You can also contact your primary care physician. Now more than ever, doctor-related visits are being conducted online. "You can call your PCP if you have symptoms and they might be able to prescribe you antibiotics without an in-person visit," Ng says, "But if the antibiotics don’t resolve the symptoms, you might be required to have an in-person evaluation."

If you’re worried about getting a yeast infection while on antibiotics, try taking a probiotic containing lactobacillus—a good bacteria that already exists within the digestive system. Probiotics can be taken orally as an OTC capsule or incorporated into your diet.

02 of 06

Take Natural Preventative Measures

UTI Prevention

While you may not be able to cure a UTI naturally, there are actions you can take to stop UTIs from happening at all, and those are 100 percent natural. You’ve probably heard that peeing after sex is a good idea, and it is—but it’s a good idea to pee before sex, too, to get rid of any built-up bacteria ahead of time. And if you get the urge to go, don’t hold it in! Holding your urine for too long encourages bacteria to multiply and may lead to urinary tract infections.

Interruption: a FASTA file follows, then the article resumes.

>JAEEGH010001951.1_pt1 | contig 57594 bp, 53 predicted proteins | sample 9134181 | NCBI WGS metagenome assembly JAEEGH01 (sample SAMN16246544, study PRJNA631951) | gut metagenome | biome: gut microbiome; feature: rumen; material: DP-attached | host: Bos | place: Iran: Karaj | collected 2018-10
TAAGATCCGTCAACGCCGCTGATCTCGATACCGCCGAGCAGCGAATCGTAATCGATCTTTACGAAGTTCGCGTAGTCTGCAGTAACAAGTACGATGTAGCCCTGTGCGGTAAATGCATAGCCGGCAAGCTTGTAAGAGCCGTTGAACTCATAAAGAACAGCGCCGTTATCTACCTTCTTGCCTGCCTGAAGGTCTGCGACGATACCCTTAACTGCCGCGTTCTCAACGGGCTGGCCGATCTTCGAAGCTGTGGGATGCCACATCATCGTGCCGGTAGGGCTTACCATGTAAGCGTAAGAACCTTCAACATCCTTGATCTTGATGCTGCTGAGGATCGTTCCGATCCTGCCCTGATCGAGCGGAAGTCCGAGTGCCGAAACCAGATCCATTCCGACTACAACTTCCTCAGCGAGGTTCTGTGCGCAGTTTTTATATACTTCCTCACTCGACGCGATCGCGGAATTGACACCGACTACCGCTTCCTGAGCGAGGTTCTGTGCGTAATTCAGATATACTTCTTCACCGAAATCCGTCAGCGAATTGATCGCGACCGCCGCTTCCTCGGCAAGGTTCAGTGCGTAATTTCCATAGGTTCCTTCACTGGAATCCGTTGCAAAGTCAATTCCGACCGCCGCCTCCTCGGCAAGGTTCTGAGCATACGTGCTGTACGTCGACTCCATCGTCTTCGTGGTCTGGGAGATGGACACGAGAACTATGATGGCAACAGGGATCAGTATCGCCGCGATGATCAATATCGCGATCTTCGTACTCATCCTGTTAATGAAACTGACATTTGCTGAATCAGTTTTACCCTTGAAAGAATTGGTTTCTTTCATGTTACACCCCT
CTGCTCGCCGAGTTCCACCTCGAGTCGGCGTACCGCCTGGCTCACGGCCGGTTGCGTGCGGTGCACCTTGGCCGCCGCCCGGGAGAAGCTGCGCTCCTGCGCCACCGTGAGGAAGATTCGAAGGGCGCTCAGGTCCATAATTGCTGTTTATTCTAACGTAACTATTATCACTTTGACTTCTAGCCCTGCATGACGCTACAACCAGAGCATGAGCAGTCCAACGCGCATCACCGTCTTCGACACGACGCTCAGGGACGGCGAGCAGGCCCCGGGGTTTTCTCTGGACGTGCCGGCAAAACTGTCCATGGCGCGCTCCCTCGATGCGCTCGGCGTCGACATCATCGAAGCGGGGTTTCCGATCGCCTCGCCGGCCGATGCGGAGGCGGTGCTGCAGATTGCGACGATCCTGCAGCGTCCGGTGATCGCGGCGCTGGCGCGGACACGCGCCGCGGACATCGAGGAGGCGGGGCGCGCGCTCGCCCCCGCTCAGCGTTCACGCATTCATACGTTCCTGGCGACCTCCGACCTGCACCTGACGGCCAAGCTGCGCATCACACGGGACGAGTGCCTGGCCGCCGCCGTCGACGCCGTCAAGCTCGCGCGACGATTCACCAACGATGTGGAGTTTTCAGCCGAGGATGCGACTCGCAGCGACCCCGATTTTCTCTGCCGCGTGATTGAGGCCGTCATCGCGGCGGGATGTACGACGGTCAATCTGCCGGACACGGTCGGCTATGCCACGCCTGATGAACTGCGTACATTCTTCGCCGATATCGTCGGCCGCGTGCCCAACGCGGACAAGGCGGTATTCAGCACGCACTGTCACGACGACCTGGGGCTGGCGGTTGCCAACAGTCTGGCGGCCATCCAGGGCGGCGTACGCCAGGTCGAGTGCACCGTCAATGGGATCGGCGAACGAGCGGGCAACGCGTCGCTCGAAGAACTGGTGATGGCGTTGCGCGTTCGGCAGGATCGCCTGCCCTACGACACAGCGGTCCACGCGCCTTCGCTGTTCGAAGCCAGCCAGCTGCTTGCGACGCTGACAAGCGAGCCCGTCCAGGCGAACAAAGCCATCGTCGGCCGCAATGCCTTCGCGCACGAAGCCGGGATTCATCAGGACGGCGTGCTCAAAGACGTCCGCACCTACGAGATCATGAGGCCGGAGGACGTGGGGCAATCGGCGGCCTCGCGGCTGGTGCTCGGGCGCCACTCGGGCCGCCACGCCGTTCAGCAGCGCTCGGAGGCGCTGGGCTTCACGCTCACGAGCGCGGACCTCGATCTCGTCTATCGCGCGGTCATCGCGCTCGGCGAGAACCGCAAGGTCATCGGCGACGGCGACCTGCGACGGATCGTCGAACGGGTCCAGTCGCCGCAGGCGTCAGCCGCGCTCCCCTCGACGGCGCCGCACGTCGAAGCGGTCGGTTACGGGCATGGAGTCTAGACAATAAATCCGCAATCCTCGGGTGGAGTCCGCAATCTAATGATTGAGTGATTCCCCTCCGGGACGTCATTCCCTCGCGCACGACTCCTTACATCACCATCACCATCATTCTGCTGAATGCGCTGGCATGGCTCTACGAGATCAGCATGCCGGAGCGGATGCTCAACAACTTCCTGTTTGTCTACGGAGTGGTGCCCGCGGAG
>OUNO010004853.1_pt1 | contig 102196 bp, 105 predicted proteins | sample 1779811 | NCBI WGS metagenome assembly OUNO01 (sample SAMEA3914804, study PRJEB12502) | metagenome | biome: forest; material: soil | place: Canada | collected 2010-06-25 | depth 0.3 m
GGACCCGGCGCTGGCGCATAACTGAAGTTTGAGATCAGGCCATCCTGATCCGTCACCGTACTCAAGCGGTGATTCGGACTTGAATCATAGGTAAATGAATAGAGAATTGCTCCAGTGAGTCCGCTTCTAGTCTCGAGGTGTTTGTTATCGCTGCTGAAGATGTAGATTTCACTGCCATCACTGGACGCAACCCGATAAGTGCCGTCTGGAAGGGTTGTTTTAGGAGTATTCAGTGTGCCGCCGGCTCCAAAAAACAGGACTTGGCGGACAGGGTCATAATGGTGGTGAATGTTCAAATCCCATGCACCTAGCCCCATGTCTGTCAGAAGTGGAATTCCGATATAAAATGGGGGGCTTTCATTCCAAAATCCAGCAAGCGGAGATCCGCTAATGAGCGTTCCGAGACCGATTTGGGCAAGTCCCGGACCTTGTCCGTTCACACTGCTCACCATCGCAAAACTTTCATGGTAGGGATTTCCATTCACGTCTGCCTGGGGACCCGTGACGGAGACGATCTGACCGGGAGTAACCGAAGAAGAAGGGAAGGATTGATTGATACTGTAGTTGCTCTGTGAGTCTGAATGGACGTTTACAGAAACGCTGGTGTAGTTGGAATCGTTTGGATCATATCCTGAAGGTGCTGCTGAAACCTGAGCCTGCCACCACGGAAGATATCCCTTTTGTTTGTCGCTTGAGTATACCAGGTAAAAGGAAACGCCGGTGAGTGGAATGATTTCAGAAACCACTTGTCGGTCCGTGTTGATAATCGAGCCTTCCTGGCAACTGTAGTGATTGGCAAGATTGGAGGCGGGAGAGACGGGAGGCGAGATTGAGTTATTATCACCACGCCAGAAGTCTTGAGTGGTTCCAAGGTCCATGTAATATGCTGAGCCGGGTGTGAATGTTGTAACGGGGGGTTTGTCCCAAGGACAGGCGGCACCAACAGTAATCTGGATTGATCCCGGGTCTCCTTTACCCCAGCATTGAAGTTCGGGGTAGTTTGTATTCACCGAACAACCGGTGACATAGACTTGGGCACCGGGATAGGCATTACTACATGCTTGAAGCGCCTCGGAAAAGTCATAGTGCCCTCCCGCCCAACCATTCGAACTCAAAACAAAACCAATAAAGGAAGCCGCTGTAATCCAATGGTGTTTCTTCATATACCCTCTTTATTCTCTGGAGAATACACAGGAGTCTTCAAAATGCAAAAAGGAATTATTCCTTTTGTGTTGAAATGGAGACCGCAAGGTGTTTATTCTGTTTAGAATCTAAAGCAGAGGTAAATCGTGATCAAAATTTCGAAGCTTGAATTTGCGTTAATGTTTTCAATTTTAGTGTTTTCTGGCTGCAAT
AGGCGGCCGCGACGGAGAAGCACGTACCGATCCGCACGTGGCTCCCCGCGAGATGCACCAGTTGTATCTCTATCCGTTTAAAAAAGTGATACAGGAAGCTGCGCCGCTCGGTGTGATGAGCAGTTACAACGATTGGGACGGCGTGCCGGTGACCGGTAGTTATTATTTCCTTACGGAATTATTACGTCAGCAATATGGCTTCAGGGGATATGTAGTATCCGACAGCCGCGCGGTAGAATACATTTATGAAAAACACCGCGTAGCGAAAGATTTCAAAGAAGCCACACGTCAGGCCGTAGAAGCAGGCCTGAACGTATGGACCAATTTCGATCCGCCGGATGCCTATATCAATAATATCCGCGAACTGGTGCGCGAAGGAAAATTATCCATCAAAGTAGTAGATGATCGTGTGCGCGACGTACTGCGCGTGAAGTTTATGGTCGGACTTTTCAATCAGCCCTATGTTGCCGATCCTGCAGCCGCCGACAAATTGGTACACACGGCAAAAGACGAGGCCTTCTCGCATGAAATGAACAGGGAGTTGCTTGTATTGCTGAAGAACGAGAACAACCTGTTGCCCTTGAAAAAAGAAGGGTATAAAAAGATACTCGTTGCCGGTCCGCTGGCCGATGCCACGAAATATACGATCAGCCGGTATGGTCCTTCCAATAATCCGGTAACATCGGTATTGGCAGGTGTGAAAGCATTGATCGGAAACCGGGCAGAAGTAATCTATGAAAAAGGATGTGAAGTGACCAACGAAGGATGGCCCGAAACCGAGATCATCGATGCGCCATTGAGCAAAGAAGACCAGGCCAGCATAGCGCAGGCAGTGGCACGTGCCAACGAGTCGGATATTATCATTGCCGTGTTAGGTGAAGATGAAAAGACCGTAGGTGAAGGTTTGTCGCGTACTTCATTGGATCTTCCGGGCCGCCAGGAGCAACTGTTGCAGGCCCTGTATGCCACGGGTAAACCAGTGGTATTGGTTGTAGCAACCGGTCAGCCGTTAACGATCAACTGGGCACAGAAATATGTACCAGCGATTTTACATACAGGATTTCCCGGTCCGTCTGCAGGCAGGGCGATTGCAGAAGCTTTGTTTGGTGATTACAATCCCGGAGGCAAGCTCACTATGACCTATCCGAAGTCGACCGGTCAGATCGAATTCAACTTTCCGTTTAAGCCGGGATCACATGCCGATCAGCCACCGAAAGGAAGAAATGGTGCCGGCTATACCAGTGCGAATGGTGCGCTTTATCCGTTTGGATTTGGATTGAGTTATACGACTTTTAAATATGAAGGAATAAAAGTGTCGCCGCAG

"Taking cranberry pills, avoid having a full bladder, increasing hydration, clean genitals prior to intercourse or using protection, avoid wiping back to front" are all measures that can help prevent a UTI, according to Ng.

03 of 06

Try Supplements...

UTI Don't Think So supplement
Love Wellness UTI Don't Think So $10

Certain types of supplements can help with UTI prevention, too. While Dr. Ng notes that there is limited data to support using supplements as a preventative measure, there are supplements on the market that women have found success with. One great option is Uqora, a UTI prevention company that uses natural ingredients to prevent UTIs using a drink mix and supplements that promote a balanced vaginal pH and break up “biofilm,” a tool bacteria hides in.

Love Wellness’s “UTI Don’t Think So” ($15) is another top-notch supplement with a really catchy name. Developed by a urogynecologist, it’s formulated with proanthocyanidins (PAC), an ingredient that’s proven to help maintain a healthy urinary tract. 

04 of 06

...Especially Those With Cranberry

Cystex cranberry supplement
Cystex Urinary Health Maintenance $9

Bohn says, “And try taking a supplement with cranberry, as cranberry helps to prevent the bacteria from adhering to the urethra. I recommend my patients take Cystex Urinary Health Maintenance; one tablespoon every day helps maintain your urinary health.”